What will be the long run effect of technological progress on the distribution of power? Will governments and big tech companies closely cooperate to strengthen their control over society? Or can the cypherpunk dream of technology as a tool of individual freedom and privacy be realized?
These questions are discussed in The Centralized Internet Is Inevitable by Samo Burja and in this podcast featuring Burja and Palladium editor and cofounder Wolf Tivy. Their position is that the Internet is an inherently centralizing technology.
Two days ago Vlad Zamfir published an essay arguing that existing governance mechanisms in crypto are dangerous and that we should move toward a system that makes it easier to intervene in the operation of crypto networks.
I see a strong correspondence between Vlad’s objections to existing crypto governance and common leftist objections to libertarianism.
This is not intended as a full response to Vlad’s essay — I recommend Vitalik’s reply for that. My goal is to examine only the parts of Vlad’s essay that exhibit this interesting correspondence.
Vlad describes “crypto law” as the protocol for handling disputes in…
Edited January 16 at noon PST to add the section “The meaning of ‘money’”, change some wording, and add an appendix.
Dan Hedl recently published a popular tweetstorm in which he lays out a comprehensive theory of why we should think that Satoshi intended Bitcoin more as a store of value (SoV) than a medium of exchange (MoE).
I found Dan’s reasoning extremely unconvincing and will explain why below.
“Satoshi’s Vision” has been rehashed extensively over the years. Being overly concerned with this topic is associated with being enmeshed in unproductive tribalism. …
François Chollet recently published an essay arguing that an artificial intelligence explosion (in which an AI rapidly becomes far more powerful than humans) is impossible. Below I’ll describe why I found many of his arguments unconvincing.
there is no such thing as “general” intelligence. On an abstract level, we know this for a fact via the “no free lunch” theorem — stating that no problem-solving algorithm can outperform random chance across all possible problems. If intelligence is a problem-solving algorithm, then it can only be understood with respect to a specific problem.
According to this definition of general intelligence, not…
A more up to date version of this FAQ can now be found here.
There are two main theories of how upgrades to Bitcoin should be decided upon: Market Governance (sometimes called Market Consensus) and Near-Unanimous Social Consensus Governance.
It is impossible to understand Bitcoin’s block size debate or the debate about when hard forks are appropriate without understanding Market Governance. Despite this, Market Governance is often badly misunderstood by participants in these debates. This FAQ is an attempt to correct that.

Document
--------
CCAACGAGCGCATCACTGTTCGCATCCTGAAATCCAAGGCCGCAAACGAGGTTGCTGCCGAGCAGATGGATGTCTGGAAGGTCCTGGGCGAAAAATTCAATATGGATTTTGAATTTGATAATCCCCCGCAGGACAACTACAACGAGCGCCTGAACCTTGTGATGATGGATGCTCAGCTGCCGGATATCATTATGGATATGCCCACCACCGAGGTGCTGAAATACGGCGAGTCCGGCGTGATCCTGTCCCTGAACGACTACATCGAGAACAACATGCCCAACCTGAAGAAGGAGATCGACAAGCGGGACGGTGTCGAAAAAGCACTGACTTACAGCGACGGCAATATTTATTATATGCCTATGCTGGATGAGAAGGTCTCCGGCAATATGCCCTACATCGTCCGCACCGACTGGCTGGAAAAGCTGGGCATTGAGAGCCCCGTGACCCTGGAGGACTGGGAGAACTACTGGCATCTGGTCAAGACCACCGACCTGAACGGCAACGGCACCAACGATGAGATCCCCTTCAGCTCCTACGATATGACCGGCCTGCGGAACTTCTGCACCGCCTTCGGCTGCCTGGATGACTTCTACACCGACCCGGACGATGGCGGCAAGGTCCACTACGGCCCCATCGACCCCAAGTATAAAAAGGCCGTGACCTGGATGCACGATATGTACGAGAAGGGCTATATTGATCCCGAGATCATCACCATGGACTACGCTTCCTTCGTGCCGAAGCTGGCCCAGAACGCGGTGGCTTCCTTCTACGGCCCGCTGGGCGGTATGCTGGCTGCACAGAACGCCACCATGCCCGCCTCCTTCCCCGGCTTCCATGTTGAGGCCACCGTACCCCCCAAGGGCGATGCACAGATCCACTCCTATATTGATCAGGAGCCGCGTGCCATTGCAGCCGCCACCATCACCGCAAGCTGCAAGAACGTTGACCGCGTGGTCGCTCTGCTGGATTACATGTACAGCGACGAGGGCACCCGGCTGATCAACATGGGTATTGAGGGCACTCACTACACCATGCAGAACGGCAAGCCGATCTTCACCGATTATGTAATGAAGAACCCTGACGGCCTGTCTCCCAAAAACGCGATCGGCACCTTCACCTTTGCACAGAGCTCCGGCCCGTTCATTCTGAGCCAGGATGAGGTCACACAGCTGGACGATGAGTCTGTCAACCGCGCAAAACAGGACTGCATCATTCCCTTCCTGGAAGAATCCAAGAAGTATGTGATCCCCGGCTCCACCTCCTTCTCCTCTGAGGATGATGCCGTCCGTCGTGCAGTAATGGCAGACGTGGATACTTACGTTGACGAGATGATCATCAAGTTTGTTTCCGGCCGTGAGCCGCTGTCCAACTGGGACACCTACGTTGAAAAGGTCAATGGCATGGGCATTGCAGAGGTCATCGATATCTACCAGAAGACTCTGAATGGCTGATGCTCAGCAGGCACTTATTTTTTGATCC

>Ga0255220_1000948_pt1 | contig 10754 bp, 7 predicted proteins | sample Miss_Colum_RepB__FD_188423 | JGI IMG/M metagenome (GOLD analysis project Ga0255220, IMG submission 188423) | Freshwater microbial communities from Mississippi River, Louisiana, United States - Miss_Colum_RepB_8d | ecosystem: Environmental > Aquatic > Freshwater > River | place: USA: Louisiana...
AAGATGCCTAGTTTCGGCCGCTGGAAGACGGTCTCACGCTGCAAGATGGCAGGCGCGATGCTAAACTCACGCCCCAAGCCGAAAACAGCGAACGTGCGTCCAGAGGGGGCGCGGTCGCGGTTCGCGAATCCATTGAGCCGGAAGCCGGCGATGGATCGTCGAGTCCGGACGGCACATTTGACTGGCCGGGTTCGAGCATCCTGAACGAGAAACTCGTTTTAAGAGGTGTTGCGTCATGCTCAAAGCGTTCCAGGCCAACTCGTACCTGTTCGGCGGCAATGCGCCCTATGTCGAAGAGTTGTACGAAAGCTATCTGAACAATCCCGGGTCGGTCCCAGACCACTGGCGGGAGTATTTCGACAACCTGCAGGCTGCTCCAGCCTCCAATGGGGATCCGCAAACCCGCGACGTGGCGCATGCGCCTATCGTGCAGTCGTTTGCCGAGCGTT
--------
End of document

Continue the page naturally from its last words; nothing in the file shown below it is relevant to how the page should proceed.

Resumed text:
A full description of both can be found here.
Market Governance is the theory that when serious disputes…
Imagine asking Bitcoin Core developers the following question:
If we could somehow increase the block size to a level that would keep transaction capacity above demand for two years, in a way that was safe for decentralization during this period, would you be in favor of doing so?
How do you think they would respond?
If you read Core’s scaling roadmap, you might think they’d answer “yes.” There is nothing in the roadmap suggesting any reason to limit Bitcoin’s transaction capacity in the short term other than to prevent direct risks to decentralization.
When Core developers talk among themselves on…
This article was edited and expanded on February 10th, 2016
There is a misconception in the Bitcoin community that the Core roadmap for how Bitcoin should scale is based almost entirely on the technical judgment of the Bitcoin Core developers.
While the Core roadmap does draw heavily on the substantial technical expertise of the Core developers, there are many non-technical factors that influence the Core roadmap. Many people agree with Core on all of the technical issues, yet still disagree with their roadmap. The roadmap is based on assumptions about economics, group psychology, ethics, and many other things that we…
Last week in a (publicly logged) IRC channel, someone asked one of those most prominent Bitcoin Core developers the following question: “Are you arguing ‘fee pressure is good’ and therefore small blocks and zero growth are desirable?” The reply was:
“Fee pressure is an intentional part of the system design and to the best of the current understanding essential for the system’s long term survival. So, uh, yes. It’s good.”
In other words: higher fees will be necessary in the future; therefore, we should encourage them now.
Most arguments for smaller blocks are about a larger block size directly leading…